Blood on Her Name REVIEW – A Tight, Character-Driven Thriller

A tightly focused thriller that asks what lengths we’ll go to conceal a murder.

Blood on Her Name
Blood on Her Name

Blood on Her Name appropriately opens with a congealing puddle of dark blood. The blood pools by the feet of Leigh (Bethany Anne Lind), a single mother who runs an auto shop, who’s doing her best not to panic. A man lies dead in her shop, seemingly bludgeoned by a wrench that’s on the floor beside him. Thinking quickly, Leigh cleans the mess, wraps up the body, and attempts to figure out what to do with it. Toss it in the nearby lake? Burn it? Bury it? For the first 8 minutes of the film, Leigh’s struggle to decide what needs to be done is displayed through nothing more than panicked breaths and anguished facial expressions, while Brooke and Will Blair’s tense score instills a looming sense of dread.

Who was this man, and why did Leigh kill him? After this kind of jump-start opening, most films would rewind and explain themselves via flashback. But Blood on Her Name, the feature directorial debut of Matthew Pope, only moves forward, leaving the audience to pick up on clues and put pieces together themselves. The mystery of this murder isn’t the who or the where, it’s simply the why. For Leigh – someone that’s raising a troubled, teenage son on her own in a poor part of rural Georgia – there are plenty of reasons.

This thriller is an incredibly tight and contained story, supported by a small but immensely talented cast. The script, written by Pope and collaborator Don Thompson, is laser-focused and entirely driven by character. No line of dialogue goes to waste; each one provides vital background for the characters, their world, and the film’s deeper themes of guilt, remorse, and unbridled rage. Bethany Anne Lind (Ozark, Stranger Things, The Walking Dead) is a powerhouse, and Pope wisely hinges his film almost entirely on her raw performance. It pays off in spades.

Had Leigh gone through with disposing of the body, this movie could’ve ended right there. But in a moment of moral complexity, she makes the decision to attempt to return it to his family. In her mind, they shouldn’t be left forever wondering what happened to him. But no good deed goes unpunished, and Leigh’s situation becomes infinitely more complicated once she makes this choice. In a small community like this, overseen by a shady cop (Will Patton), who just so happens to be Leigh’s father, secrets are hard to keep hidden.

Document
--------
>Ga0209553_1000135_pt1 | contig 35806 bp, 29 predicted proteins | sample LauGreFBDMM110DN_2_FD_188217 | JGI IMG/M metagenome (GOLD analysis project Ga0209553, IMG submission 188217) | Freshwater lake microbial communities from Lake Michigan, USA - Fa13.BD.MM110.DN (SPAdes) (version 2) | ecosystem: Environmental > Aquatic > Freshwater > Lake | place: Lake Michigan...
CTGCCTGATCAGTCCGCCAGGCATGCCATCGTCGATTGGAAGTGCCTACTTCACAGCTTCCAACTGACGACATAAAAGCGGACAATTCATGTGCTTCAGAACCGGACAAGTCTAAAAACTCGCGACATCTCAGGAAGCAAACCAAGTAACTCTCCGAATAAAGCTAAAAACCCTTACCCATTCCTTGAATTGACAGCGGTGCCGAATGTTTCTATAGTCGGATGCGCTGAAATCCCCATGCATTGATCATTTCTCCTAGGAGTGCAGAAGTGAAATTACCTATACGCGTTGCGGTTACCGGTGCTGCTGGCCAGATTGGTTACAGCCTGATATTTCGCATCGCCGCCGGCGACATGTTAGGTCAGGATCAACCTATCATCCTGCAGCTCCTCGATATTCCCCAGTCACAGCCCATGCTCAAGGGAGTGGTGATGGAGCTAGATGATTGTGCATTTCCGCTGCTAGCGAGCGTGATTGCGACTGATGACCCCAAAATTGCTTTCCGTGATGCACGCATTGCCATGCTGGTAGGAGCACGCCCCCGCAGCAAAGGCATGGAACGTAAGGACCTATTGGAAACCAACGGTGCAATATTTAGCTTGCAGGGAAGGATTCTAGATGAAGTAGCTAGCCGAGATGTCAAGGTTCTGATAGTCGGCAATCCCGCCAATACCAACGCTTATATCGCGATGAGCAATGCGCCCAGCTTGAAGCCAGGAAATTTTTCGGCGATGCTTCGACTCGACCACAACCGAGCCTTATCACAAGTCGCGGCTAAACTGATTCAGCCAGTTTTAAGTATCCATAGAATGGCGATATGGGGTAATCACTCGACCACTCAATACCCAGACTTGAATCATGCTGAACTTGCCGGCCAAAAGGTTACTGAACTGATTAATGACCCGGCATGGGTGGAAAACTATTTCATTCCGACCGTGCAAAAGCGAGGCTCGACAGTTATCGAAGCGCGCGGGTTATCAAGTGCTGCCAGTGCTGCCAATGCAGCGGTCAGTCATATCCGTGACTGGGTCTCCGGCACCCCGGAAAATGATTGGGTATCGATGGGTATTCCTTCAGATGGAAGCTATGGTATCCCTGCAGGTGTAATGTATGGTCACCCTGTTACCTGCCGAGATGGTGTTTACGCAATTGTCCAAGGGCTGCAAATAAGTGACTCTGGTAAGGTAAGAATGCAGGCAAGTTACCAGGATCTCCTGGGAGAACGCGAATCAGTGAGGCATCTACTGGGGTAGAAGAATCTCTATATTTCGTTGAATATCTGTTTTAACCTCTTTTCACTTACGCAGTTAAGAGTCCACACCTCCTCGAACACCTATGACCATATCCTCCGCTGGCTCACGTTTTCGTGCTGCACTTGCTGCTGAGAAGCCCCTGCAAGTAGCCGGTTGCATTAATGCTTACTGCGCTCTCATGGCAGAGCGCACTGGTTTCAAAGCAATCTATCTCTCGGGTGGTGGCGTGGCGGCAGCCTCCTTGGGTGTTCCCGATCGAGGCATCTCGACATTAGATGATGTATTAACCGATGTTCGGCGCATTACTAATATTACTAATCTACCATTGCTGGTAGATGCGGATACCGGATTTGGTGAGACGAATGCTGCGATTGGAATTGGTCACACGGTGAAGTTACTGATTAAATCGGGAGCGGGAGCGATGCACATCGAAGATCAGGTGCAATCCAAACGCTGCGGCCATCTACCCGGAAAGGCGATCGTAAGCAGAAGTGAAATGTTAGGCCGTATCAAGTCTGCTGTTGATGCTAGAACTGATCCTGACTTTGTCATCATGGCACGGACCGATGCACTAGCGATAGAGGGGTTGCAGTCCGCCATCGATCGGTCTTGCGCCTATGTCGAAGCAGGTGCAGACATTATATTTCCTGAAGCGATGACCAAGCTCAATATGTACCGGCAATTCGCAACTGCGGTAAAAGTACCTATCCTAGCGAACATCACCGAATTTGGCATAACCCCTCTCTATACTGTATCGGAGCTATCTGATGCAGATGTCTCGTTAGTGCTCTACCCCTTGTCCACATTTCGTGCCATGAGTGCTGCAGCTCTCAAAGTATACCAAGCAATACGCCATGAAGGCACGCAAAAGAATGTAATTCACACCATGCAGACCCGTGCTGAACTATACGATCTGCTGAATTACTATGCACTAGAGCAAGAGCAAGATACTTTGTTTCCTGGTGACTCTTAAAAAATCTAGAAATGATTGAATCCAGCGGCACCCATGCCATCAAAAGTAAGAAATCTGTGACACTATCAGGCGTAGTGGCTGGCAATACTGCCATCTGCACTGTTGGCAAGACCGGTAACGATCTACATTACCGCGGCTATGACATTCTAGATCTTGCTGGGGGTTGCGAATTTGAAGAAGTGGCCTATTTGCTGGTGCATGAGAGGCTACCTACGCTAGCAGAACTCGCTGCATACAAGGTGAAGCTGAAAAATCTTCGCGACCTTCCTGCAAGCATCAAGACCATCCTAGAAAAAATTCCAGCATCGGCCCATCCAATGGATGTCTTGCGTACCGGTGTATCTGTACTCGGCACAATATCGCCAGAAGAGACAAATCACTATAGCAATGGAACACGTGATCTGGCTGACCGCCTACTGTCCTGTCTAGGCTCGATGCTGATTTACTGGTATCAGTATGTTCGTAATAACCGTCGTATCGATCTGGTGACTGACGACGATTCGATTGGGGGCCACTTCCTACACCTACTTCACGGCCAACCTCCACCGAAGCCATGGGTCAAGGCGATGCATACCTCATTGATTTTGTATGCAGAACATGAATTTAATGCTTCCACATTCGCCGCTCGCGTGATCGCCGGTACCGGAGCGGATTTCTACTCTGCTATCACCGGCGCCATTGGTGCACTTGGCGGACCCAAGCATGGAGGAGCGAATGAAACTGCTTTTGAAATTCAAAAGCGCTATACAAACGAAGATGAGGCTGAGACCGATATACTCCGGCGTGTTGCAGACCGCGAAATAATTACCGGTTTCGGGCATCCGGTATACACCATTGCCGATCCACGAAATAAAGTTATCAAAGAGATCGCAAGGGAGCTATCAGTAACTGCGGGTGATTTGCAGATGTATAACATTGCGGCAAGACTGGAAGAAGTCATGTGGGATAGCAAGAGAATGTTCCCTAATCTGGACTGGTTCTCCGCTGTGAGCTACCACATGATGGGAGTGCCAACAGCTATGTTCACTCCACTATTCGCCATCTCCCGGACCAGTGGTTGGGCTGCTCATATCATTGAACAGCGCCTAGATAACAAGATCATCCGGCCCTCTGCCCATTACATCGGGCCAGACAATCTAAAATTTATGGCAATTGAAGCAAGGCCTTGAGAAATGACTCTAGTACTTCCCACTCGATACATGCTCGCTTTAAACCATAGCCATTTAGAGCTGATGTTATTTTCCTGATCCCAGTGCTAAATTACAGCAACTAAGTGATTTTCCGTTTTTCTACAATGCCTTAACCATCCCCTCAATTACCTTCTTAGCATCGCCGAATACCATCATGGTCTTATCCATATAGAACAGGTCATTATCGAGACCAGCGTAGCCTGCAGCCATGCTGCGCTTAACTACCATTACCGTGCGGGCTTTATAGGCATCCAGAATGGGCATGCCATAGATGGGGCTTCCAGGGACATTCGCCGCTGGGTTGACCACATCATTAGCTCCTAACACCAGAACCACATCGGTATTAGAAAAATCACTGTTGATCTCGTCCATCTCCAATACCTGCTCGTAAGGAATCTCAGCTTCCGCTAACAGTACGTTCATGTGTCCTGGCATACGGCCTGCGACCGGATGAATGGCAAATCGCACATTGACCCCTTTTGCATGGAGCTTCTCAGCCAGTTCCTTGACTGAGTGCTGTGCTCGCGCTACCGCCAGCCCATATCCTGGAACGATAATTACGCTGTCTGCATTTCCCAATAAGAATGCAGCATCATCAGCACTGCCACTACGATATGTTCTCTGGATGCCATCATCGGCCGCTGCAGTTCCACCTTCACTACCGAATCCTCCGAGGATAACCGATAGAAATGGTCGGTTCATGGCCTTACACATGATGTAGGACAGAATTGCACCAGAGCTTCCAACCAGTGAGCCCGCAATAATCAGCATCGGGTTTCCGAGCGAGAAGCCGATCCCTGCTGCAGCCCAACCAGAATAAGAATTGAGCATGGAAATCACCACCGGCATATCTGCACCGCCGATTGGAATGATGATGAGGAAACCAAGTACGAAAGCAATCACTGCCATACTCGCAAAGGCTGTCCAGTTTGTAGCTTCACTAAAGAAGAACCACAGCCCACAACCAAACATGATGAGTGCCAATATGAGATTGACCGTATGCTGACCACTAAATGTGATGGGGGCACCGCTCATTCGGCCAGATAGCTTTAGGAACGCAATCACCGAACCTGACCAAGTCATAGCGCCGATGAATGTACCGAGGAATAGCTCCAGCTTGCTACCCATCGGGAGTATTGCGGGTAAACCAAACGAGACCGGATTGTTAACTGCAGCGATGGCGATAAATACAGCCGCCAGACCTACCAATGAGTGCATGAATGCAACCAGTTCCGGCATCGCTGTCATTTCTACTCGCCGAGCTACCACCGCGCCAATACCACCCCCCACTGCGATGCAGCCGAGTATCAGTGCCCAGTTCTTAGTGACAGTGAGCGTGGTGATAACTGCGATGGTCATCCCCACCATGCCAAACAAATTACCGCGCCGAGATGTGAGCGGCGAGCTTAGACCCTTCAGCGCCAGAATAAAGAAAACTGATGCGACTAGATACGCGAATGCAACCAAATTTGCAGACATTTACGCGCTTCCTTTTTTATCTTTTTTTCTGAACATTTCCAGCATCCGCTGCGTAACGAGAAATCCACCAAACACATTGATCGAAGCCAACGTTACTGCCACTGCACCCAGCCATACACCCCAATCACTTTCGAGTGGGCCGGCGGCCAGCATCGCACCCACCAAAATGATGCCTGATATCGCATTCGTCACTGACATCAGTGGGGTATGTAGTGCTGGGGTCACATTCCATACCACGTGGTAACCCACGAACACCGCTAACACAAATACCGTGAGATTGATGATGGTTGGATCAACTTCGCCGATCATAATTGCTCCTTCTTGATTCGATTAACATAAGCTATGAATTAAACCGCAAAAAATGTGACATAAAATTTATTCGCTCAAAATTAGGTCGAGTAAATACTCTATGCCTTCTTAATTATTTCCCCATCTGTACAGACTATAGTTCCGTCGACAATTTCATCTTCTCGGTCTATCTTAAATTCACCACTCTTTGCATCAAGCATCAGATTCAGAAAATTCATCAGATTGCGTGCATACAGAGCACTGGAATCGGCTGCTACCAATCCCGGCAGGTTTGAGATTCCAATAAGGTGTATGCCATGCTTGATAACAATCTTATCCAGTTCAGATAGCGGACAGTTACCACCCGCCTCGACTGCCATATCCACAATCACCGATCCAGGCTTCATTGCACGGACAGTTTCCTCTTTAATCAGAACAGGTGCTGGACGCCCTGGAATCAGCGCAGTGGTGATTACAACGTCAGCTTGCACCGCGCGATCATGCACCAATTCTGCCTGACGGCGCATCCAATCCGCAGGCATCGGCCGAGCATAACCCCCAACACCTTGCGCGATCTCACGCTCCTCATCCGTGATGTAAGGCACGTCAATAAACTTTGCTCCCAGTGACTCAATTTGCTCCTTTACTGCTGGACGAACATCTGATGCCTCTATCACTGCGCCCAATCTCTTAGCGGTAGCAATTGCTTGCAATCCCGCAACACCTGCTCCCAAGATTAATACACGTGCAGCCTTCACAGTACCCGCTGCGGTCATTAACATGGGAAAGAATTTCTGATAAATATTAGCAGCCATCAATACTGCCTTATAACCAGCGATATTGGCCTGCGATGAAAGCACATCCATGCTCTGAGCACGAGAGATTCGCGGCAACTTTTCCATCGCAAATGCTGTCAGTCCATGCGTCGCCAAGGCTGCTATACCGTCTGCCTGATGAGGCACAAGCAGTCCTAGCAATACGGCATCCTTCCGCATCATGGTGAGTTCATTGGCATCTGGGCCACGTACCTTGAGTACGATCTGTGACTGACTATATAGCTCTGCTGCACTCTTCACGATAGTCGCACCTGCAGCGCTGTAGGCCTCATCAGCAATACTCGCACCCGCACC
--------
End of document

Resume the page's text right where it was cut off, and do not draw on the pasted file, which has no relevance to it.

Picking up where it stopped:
Blood on Her Name deals with inherited pain and anger, and how they easily lend themselves to violence. In her drug-assisted sleeps at night, Leigh dreams of past traumas; moments in her life where she witnessed her father commit egregious sins of his own. Try as she might, it’s obvious that her morally corrupt dad’s worst traits have rubbed off on her. Leigh is prone to angry outbursts and unhealthy coping mechanisms, and her current situation only enhances those negatives. What she wants more than anything is to protect her son, Ryan (Jared Ivers) – to shield him from the harshness of this world and the violence it perpetuates – and ensure that he doesn’t end up like her or his grandfather. But it may already be too late.

The film paints a bleak portrait of life in these parts of the United States, where opportunity is hard to come by and options are limited. Leigh can’t afford to have something as scandalous as a death in her shop. “We don’t need a bad reputation with the few customers we got left.” she says. Violence and poverty are forever interlinked, so much to the point that it becomes embedded in the culture. The only recreational activities available are shooting, hunting, and fishing; all revolve around the act of killing. When Leigh’s father teaches Ryan how to handle and shoot a gun, she angrily cuts the lesson short and accuses it of poisoning her son’s mind. She mentions that he’s not allowed to watch anything R-rated. But these are futile attempts. How can anyone possibly keep away from violence – whether it’s for sport, self-defense, or an act of aggression – when it’s simply a way of life in the part of the world you’re being raised in?

Blood on Her Name is short, concise, and manages to pack in a series of revelations that continuously puts the film in a new light until it all culminates in a shocking and explosive ending. It moves at a brisk pace, but still finds plenty of time for moments of contemplation for its characters. Whether it’s a shot of Leigh silently weeping in her car or staring at her reflection as if she doesn’t recognize it, the film quietly ponders who we are in our lowest and darkest moments. Whoever we might have been – because of our upbringing or our environment (or both) – hardly seems to matter in a time of true crisis like Leigh’s. It’s the choices we make in these moments that show us who we truly are.

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Blood on Her Name
Blood on Her Name is a tightly focused thriller that asks what lengths we’ll go to conceal a murder.